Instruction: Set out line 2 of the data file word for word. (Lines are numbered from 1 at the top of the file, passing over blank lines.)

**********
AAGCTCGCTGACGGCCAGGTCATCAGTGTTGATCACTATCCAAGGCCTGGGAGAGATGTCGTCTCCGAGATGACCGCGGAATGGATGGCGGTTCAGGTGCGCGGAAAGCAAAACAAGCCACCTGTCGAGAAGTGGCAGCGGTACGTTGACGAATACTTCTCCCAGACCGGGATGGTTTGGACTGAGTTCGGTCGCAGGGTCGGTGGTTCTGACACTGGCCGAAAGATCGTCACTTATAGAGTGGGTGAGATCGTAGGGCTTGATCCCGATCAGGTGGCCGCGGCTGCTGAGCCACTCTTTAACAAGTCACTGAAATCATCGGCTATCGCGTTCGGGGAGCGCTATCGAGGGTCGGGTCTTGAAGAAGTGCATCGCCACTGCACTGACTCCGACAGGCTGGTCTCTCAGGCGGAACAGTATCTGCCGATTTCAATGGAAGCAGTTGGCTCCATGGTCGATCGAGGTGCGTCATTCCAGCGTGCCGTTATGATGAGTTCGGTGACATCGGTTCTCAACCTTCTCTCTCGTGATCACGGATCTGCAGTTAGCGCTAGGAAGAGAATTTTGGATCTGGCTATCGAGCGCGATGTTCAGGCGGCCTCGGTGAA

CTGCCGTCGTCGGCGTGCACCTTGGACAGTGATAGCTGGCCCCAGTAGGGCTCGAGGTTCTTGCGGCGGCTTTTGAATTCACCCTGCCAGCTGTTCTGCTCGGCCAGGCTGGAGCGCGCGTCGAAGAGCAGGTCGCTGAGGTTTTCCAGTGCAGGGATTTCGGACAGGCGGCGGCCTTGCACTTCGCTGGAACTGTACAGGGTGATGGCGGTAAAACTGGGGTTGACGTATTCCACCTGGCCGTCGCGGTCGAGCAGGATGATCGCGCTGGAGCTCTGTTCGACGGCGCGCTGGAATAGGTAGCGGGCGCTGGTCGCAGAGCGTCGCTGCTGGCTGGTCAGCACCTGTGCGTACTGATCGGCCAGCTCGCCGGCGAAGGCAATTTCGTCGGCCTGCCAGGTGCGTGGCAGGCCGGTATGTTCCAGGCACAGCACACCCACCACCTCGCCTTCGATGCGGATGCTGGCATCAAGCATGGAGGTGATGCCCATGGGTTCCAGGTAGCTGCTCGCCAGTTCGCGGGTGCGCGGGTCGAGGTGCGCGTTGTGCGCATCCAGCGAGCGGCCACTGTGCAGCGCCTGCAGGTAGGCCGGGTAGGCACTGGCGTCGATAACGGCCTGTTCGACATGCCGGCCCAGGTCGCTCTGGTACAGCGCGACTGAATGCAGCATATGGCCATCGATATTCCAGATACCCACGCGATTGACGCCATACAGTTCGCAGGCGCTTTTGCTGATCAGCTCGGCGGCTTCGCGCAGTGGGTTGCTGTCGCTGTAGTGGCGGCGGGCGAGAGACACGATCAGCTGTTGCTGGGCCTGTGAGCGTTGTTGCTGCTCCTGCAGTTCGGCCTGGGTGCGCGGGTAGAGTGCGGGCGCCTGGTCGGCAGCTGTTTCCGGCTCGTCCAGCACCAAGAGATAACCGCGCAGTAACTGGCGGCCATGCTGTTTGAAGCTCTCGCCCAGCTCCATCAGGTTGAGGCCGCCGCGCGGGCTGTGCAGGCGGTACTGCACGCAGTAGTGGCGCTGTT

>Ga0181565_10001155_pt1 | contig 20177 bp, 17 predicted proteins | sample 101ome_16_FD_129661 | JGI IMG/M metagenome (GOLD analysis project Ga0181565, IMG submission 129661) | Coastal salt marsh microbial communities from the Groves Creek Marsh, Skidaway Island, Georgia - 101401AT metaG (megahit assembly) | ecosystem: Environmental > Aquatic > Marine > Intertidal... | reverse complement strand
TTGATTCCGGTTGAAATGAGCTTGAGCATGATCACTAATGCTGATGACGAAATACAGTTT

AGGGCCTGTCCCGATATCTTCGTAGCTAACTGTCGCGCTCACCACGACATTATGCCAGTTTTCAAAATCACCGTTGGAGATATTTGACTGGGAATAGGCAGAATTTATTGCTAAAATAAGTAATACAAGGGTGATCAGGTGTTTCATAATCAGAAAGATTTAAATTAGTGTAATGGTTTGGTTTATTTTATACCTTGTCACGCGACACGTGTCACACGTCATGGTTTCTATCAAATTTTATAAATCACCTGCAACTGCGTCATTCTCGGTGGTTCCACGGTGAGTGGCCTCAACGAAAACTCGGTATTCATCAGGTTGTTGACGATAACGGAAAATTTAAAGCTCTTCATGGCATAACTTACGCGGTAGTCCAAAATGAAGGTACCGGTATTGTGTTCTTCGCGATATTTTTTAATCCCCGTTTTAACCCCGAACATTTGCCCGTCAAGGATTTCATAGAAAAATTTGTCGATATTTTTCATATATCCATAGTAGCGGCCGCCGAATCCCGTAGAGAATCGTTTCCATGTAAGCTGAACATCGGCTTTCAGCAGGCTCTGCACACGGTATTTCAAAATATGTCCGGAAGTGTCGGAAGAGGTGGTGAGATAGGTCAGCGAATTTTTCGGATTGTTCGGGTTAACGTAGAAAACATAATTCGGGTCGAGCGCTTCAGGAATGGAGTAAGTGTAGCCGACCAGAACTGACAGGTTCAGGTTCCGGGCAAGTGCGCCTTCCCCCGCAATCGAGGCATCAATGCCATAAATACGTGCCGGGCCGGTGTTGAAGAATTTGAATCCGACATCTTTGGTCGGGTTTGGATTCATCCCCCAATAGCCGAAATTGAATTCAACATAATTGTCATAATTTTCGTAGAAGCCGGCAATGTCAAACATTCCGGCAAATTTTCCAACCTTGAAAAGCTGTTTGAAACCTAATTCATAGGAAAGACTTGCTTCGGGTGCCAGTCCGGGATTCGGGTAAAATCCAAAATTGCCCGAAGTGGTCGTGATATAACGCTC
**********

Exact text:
CTGCCGTCGTCGGCGTGCACCTTGGACAGTGATAGCTGGCCCCAGTAGGGCTCGAGGTTCTTGCGGCGGCTTTTGAATTCACCCTGCCAGCTGTTCTGCTCGGCCAGGCTGGAGCGCGCGTCGAAGAGCAGGTCGCTGAGGTTTTCCAGTGCAGGGATTTCGGACAGGCGGCGGCCTTGCACTTCGCTGGAACTGTACAGGGTGATGGCGGTAAAACTGGGGTTGACGTATTCCACCTGGCCGTCGCGGTCGAGCAGGATGATCGCGCTGGAGCTCTGTTCGACGGCGCGCTGGAATAGGTAGCGGGCGCTGGTCGCAGAGCGTCGCTGCTGGCTGGTCAGCACCTGTGCGTACTGATCGGCCAGCTCGCCGGCGAAGGCAATTTCGTCGGCCTGCCAGGTGCGTGGCAGGCCGGTATGTTCCAGGCACAGCACACCCACCACCTCGCCTTCGATGCGGATGCTGGCATCAAGCATGGAGGTGATGCCCATGGGTTCCAGGTAGCTGCTCGCCAGTTCGCGGGTGCGCGGGTCGAGGTGCGCGTTGTGCGCATCCAGCGAGCGGCCACTGTGCAGCGCCTGCAGGTAGGCCGGGTAGGCACTGGCGTCGATAACGGCCTGTTCGACATGCCGGCCCAGGTCGCTCTGGTACAGCGCGACTGAATGCAGCATATGGCCATCGATATTCCAGATACCCACGCGATTGACGCCATACAGTTCGCAGGCGCTTTTGCTGATCAGCTCGGCGGCTTCGCGCAGTGGGTTGCTGTCGCTGTAGTGGCGGCGGGCGAGAGACACGATCAGCTGTTGCTGGGCCTGTGAGCGTTGTTGCTGCTCCTGCAGTTCGGCCTGGGTGCGCGGGTAGAGTGCGGGCGCCTGGTCGGCAGCTGTTTCCGGCTCGTCCAGCACCAAGAGATAACCGCGCAGTAACTGGCGGCCATGCTGTTTGAAGCTCTCGCCCAGCTCCATCAGGTTGAGGCCGCCGCGCGGGCTGTGCAGGCGGTACTGCACGCAGTAGTGGCGCTGTT